A special commission in Hungary is investigating the wave of anti-government street protests that led to clashes with police in September and October.
The BBC's Nick Thorpe in Budapest spoke to the head of the nine-member commission, Professor Katalin Gonczol.
Hungarians were shocked by the scenes of violence in Budapest
The panel was set up by Prime Minister Ferenc Gyurcsany, whose admission that the government had repeatedly lied about the ailing economy to win re-election triggered the mass protests.
Katalin Gonczol is not giving any more interviews. As head of the commission she now sits in one of the hottest seats in Hungary.
She spoke to the BBC just before the curtain of secrecy came down.
She is sensitive to the criticism already made, that the make-up of the commission is one-sided.
"My loyalty to the government is very low, I would say. Or none," she laughs, a little nervously.
Besides, she adds, seven out of the nine members are university professors.
"We have to go back each day or each week to the university, with a clear conscience to meet the students. And they are the most critical group in Hungary."
Country in crisis
Many Hungarians, including President Laszlo Solyom, blame Prime Minister Gyurcsany personally for what they call the moral crisis now afflicting Hungary.
Will Ms Gonczol be able, on the basis of the evidence her team uncovers, to reveal any responsibility Mr Gyurcsany might bear?
A safe parliamentary majority kept the PM in power
"This is not our job. Our recommendation could involve only a kind of advice to investigate responsibility, (of) a kind of profession, a kind of people, a kind of person."
That answer will disappoint some critics of the commission in Hungary.
"The prime minister emphasised that it is necessary to investigate the social-psychological background of what happened," said constitutional lawyer Istvan Szikinger. "I'm afraid that the task of the commission may be some social explanation, instead of naming exactly who was responsible."
Ms Gonczol insists she does have considerable access to information, including state secrets - although several key documents related to the disturbances have already been made secret by the government, for 30 and even 80 years.
"If it is unavoidable, and we need some or all, then we will certainly get the permission. We will not be able to publish secrets. But we can use the secrets in order to have the conclusion and the recommendation."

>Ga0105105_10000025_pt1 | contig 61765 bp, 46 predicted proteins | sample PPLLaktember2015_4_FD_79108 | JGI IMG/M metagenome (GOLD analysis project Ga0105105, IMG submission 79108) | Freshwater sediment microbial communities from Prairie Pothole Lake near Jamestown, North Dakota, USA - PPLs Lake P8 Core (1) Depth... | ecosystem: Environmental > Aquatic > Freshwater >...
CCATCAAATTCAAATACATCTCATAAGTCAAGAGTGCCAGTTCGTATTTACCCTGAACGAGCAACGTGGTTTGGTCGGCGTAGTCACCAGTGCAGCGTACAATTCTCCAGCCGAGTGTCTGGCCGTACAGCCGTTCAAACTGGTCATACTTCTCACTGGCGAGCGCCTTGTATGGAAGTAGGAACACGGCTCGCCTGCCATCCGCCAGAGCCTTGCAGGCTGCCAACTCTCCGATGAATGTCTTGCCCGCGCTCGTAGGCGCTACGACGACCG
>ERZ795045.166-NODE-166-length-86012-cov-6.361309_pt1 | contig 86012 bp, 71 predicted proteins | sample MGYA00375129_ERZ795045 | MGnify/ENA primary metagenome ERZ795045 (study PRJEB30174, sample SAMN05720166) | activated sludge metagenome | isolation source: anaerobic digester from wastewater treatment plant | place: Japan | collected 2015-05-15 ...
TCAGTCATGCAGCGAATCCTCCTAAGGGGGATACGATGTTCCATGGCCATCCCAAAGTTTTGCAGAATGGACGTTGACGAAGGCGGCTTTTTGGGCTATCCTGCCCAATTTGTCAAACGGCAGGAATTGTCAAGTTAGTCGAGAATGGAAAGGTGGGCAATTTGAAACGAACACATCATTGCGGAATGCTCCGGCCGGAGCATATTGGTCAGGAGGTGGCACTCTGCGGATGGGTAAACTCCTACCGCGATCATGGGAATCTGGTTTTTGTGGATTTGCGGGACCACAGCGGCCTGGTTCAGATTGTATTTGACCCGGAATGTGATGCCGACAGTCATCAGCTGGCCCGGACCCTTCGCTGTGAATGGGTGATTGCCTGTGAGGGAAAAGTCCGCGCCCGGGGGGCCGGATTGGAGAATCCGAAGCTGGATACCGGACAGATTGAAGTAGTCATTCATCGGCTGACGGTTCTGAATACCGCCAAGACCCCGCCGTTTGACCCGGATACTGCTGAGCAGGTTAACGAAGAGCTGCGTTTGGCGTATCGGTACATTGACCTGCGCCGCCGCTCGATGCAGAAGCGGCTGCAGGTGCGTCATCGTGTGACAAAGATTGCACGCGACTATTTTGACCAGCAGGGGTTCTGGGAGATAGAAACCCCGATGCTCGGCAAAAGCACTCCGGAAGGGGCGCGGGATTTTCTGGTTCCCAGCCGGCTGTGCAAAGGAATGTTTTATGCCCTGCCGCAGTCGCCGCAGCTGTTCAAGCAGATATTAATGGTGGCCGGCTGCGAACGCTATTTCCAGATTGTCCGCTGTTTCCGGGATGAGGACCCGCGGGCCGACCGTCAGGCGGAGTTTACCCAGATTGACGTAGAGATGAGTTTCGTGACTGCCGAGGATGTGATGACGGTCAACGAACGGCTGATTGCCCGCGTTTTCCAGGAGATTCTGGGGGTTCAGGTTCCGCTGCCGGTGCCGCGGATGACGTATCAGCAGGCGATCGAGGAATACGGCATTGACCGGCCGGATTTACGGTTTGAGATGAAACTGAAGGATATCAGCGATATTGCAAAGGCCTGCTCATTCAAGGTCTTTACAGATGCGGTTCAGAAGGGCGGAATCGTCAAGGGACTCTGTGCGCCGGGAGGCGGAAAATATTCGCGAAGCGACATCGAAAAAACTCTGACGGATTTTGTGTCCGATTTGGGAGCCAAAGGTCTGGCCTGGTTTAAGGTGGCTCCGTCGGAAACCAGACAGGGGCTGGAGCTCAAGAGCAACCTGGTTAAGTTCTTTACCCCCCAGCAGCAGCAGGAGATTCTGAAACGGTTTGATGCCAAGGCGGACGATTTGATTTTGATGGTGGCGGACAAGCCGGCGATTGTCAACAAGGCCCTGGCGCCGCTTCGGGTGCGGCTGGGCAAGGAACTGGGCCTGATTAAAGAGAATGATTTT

Police under scrutiny
One of the most disputed questions in Hungary today is over alleged police brutality on the worst day of the troubles, 23 October.
On that day, riot police fired hundreds of rounds of rubber bullets into the crowd, often at head level, and at short range. Two people were partially blinded, and dozens are suing the police for their injuries.
Hungary's PM accused protesters of "terrorising" Budapest
"I don't know yet if there was police brutality," says Ms Gonczol. "Perhaps there were some episodes. We have to investigate that."'
On that issue, her task may have been eased by a remarkable mea culpa by the Hungarian police chief, Laszlo Bene, to foreign reporters in Budapest on 29 November.
"We have seen scenes of police operations that clearly do not stand the test of legality," General Bene told the press.
"Those officers guilty of misconduct or criminal violations during the policing of these events have proved to be unworthy of the profession. And after their identification, they will be dishonourably discharged from the force."
Mainly on the basis of video footage, eight cases of police violence have been forwarded to the public prosecutor, Gen Bene said.
But the police themselves are having trouble identifying the men responsible, he admitted, because none wore identifying numbers on the day, and they were proving reluctant to break ranks and name those responsible.
Scenes of riot police beating apparently defenceless people, already lying on the ground, were broadcast around the world.
Apart from the police and public prosecutor, the Gonczol Commission has also appealed to four human rights organisations to provide evidence about the violence.
The commission will conduct no interviews with witnesses of its own, but will depend on information supplied by the prosecutor, police and the human rights groups.
But how will Ms Gonczol insulate her work from the bitterly divided social and political climate in Hungary?
She hopes, she says, that her work will "somehow shift these events away from the political arena, which is overheated", and that the realm of facts, rather than emotions, will calm tempers.
The Gonczol Commission report is expected to be made public in early February.